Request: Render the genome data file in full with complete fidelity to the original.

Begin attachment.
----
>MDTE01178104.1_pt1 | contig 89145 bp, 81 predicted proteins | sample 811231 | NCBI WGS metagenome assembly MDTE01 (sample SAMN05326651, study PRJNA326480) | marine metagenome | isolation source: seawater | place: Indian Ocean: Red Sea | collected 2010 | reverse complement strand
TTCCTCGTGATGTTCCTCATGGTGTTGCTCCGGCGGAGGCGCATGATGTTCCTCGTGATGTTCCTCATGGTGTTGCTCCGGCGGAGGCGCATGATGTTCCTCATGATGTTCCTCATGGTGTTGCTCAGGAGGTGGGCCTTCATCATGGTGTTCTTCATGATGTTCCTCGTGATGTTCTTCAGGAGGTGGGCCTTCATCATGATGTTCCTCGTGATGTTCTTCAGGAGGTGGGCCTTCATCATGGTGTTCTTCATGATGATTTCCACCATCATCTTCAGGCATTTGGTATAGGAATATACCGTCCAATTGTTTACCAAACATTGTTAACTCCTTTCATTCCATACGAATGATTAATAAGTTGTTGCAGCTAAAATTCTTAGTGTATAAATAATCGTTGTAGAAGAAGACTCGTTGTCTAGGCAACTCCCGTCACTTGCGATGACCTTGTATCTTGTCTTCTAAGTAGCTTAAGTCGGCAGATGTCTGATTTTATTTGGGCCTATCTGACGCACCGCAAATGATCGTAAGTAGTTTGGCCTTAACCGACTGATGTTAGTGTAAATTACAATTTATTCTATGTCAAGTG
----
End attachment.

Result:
>MDTE01178104.1_pt1 | contig 89145 bp, 81 predicted proteins | sample 811231 | NCBI WGS metagenome assembly MDTE01 (sample SAMN05326651, study PRJNA326480) | marine metagenome | isolation source: seawater | place: Indian Ocean: Red Sea | collected 2010 | reverse complement strand
TTCCTCGTGATGTTCCTCATGGTGTTGCTCCGGCGGAGGCGCATGATGTTCCTCGTGATGTTCCTCATGGTGTTGCTCCGGCGGAGGCGCATGATGTTCCTCATGATGTTCCTCATGGTGTTGCTCAGGAGGTGGGCCTTCATCATGGTGTTCTTCATGATGTTCCTCGTGATGTTCTTCAGGAGGTGGGCCTTCATCATGATGTTCCTCGTGATGTTCTTCAGGAGGTGGGCCTTCATCATGGTGTTCTTCATGATGATTTCCACCATCATCTTCAGGCATTTGGTATAGGAATATACCGTCCAATTGTTTACCAAACATTGTTAACTCCTTTCATTCCATACGAATGATTAATAAGTTGTTGCAGCTAAAATTCTTAGTGTATAAATAATCGTTGTAGAAGAAGACTCGTTGTCTAGGCAACTCCCGTCACTTGCGATGACCTTGTATCTTGTCTTCTAAGTAGCTTAAGTCGGCAGATGTCTGATTTTATTTGGGCCTATCTGACGCACCGCAAATGATCGTAAGTAGTTTGGCCTTAACCGACTGATGTTAGTGTAAATTACAATTTATTCTATGTCAAGTG